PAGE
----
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Editorial: Strengthen Japan Coast Guard to deal with China’s intrusions

Intrusions by Chinese government vessels into Japanese territorial waters and their unilateral oceanographic surveys have become rampant. It is essential to establish a security mechanism that can provide an immediate response at all times.

 

The government has decided for the first time a policy regarding reinforcement of the maritime safety mechanism, and a pillar of the policy is to further strengthen the security mechanism for the territorial waters around the Senkaku Islands. The government plans to accelerate efforts to equip the Japan Coast Guard with more patrol boats and surveillance bases as it claims that China is “arming its government vessels and increasing their size.”

 

China has been escalating the activity of the government vessels in the area near the islands. Over a period from 2012 to 2016, there were a total of 3,437 entries by such vessels into the contiguous zone around the islands for a total of 1,017 days. There were 557 confirmed intrusions into the territorial waters over the same period, totaling 180 days.

 

Those vessels enter the contiguous zone almost every day except in stormy weather. They constantly intrude into the territorial waters multiple times each month. In 2015, an armed Chinese government vessel was detected near the islands.

 

China’s repetition of such self-serving activities trying to establish a fait accompli is similar to its approach of building and militarizing artificial islands in the South China Sea. To prevent this, Japan needs to exercise its sovereignty by ensuring JCG patrol boats continuously monitor Chinese government vessels and issuing warnings.

 

The reinforcement policy was decided in a meeting of relevant ministers including Prime Minister Shinzo Abe; Land, Infrastructure, Transport and Tourism Minister Keiichi Ishii; and Finance Minister Taro Aso. The objective of the policy is for the government as a whole to systematically enhance the capability to secure maritime safety.

 

Do not fall behind China

 

The JCG’s spending and personnel have seen an increase in recent years. The fiscal 2017 budget included a record ¥210.6 billion and a workforce of 13,744. It is worth considering compiling in the future a plan that defines the JCG’s spending and programs to build up its capabilities over a period of five years, which would be similar to the government’s Medium Term Defense Program.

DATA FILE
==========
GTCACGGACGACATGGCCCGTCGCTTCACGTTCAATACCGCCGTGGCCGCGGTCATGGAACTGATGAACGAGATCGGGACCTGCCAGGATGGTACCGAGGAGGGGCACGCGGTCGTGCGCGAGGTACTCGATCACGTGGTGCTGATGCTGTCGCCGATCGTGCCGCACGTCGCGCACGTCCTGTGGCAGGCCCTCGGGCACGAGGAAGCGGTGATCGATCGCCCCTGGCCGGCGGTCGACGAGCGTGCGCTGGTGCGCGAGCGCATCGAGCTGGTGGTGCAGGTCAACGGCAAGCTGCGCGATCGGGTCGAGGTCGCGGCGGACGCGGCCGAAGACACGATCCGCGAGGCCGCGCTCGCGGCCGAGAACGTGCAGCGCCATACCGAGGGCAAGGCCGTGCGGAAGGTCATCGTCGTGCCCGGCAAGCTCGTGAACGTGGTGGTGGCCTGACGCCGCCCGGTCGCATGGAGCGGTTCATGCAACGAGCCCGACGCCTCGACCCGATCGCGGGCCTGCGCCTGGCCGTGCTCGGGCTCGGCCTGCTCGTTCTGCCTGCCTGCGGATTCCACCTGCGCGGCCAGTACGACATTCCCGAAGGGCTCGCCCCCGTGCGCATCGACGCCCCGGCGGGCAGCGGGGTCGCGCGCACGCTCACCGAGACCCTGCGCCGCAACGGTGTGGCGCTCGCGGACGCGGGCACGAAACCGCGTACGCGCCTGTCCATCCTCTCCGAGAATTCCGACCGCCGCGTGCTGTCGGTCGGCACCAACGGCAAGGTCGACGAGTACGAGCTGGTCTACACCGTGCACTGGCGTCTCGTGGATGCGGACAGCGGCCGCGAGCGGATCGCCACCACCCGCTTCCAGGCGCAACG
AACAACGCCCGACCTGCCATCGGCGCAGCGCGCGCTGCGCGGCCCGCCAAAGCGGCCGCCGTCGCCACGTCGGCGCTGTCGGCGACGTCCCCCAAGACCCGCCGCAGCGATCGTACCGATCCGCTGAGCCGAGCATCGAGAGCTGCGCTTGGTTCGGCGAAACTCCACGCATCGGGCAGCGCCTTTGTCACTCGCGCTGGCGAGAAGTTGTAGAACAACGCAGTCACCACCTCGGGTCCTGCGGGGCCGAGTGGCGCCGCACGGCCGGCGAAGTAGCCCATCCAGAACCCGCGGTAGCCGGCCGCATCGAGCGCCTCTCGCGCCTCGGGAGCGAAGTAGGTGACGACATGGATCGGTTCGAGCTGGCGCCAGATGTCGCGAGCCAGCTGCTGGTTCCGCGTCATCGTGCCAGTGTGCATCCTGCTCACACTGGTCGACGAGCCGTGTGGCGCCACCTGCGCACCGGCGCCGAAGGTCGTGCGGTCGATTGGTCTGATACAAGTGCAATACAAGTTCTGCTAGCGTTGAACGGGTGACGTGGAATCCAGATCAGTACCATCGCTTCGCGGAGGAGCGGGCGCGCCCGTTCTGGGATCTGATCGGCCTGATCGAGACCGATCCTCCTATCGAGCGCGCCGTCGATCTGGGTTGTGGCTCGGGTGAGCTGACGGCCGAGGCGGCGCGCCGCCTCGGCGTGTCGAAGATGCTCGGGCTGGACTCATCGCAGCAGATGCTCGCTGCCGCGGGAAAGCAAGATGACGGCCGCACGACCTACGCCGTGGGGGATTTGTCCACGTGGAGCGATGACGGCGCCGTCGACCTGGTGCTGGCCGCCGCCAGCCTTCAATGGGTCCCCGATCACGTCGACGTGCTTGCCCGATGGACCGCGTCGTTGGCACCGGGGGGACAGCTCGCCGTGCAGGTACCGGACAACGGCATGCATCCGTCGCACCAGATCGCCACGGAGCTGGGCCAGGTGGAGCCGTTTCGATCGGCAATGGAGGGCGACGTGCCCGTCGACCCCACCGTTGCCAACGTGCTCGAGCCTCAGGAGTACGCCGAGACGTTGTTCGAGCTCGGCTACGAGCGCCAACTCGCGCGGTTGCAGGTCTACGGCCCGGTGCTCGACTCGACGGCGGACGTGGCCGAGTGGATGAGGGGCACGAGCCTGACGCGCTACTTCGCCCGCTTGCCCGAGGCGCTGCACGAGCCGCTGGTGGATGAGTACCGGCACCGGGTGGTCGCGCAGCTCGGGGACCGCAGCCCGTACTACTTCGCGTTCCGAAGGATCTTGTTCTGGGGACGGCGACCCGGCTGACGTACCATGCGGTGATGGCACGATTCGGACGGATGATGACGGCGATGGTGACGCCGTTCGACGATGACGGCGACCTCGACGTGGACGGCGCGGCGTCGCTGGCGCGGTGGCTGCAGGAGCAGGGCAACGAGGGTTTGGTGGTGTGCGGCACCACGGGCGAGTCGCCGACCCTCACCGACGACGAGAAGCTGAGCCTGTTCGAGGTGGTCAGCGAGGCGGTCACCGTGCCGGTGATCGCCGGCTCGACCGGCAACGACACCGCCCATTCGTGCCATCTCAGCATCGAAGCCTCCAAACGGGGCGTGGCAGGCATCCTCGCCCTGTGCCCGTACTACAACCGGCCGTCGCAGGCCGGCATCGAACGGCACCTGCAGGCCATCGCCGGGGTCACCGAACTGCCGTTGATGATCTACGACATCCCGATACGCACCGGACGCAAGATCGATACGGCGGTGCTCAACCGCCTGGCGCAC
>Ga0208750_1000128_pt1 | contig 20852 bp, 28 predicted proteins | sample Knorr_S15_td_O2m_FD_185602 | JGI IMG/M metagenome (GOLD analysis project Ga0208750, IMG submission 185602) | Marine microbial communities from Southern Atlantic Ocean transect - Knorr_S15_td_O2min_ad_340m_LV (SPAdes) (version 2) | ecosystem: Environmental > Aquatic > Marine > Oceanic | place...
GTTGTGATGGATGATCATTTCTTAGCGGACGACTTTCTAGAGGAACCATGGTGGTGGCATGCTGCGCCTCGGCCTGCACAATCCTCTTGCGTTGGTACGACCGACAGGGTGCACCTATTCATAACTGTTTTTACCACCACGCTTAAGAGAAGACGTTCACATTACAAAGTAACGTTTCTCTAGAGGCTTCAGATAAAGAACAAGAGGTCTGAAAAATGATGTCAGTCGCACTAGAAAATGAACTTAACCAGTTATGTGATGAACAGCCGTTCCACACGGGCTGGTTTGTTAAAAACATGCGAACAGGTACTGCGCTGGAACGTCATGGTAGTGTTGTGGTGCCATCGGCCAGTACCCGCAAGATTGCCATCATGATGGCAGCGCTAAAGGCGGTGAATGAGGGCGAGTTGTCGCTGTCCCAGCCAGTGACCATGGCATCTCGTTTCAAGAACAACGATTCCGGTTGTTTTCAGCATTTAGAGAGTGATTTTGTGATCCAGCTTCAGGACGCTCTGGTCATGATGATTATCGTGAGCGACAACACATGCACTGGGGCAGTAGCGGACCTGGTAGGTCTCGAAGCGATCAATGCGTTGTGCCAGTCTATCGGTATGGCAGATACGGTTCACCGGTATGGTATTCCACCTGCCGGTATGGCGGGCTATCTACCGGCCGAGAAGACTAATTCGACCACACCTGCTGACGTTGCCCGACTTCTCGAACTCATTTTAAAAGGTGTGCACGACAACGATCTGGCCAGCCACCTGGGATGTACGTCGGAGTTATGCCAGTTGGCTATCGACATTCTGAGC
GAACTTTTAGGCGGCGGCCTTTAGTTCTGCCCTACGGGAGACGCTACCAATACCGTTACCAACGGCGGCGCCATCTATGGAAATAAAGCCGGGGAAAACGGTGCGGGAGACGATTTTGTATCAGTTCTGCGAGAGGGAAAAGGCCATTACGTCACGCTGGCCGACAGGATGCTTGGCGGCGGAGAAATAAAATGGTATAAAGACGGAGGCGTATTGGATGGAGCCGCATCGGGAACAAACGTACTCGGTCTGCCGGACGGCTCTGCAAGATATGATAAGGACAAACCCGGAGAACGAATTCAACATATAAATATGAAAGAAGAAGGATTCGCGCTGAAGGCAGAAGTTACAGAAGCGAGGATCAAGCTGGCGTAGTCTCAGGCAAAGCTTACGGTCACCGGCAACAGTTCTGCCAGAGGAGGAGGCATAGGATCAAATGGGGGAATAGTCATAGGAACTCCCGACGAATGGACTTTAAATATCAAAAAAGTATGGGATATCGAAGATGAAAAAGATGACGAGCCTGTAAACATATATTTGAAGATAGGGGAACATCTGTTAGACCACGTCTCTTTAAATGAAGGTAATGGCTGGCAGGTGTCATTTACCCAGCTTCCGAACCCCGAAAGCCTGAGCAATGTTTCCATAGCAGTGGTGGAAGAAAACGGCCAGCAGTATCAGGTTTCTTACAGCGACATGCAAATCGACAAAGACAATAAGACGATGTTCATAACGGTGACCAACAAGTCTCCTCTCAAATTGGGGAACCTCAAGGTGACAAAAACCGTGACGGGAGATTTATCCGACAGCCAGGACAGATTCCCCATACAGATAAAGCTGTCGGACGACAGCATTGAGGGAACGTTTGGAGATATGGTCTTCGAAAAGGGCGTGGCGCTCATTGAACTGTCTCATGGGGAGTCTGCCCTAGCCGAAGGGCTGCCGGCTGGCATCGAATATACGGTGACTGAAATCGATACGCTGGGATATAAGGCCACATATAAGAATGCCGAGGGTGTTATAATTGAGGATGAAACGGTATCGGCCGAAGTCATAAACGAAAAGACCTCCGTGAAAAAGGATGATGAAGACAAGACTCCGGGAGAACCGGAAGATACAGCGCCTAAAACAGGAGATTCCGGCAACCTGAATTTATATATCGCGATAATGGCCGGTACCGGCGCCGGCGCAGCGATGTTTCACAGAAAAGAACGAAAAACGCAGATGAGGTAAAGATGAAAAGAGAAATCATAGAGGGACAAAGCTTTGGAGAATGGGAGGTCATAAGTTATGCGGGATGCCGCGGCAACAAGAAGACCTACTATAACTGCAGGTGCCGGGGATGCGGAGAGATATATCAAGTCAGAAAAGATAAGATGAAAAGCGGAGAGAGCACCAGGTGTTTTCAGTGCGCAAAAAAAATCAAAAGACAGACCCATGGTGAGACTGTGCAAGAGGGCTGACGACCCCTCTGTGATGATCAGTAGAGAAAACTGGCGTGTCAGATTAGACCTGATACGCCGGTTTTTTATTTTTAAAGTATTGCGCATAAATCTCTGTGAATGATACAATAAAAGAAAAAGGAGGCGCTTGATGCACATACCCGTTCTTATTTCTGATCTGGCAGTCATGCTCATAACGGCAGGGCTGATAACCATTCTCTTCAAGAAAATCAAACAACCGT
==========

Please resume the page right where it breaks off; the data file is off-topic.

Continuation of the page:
The reinforcement policy also includes establishing a posture of responding to other large-scale incidents while maintaining the security of the Senkaku Islands. This move follows an incident in which more than 200 Chinese coral-fishing boats gathered near the Ogasawara Islands in autumn 2014.

 

The government’s objective of preparing for “two-front operations” is understandable. The government plans to procure five more large-scale patrol vessels as an emergency measure in the near future. The JCG has a total of about 370 vessels nationwide and it is important to create a mechanism by which those ships can cover each other more flexibly.

 

It is alarming that China has been sharply increasing its oceanographic research activities in recent years by dispatching a large number of research vessels around the Senkaku Islands and other areas. The number of research activities conducted without the consent of the Japanese government is also rapidly increasing. China is apparently trying to collect information for military purposes and to secure natural resources.

 

In recent years, Beijing has also been stepping up its moves to file applications with an international organization to give Chinese names to undersea features around Japan’s exclusive economic zone.

 

In an effort to protect Japan’s maritime interests, it is crucial to closely monitor China’s activities and to avoid letting Japan’s research activities fall behind those of China. The JCG should carry out more efficient surveys in cooperation with other ministries while building more survey vessels.

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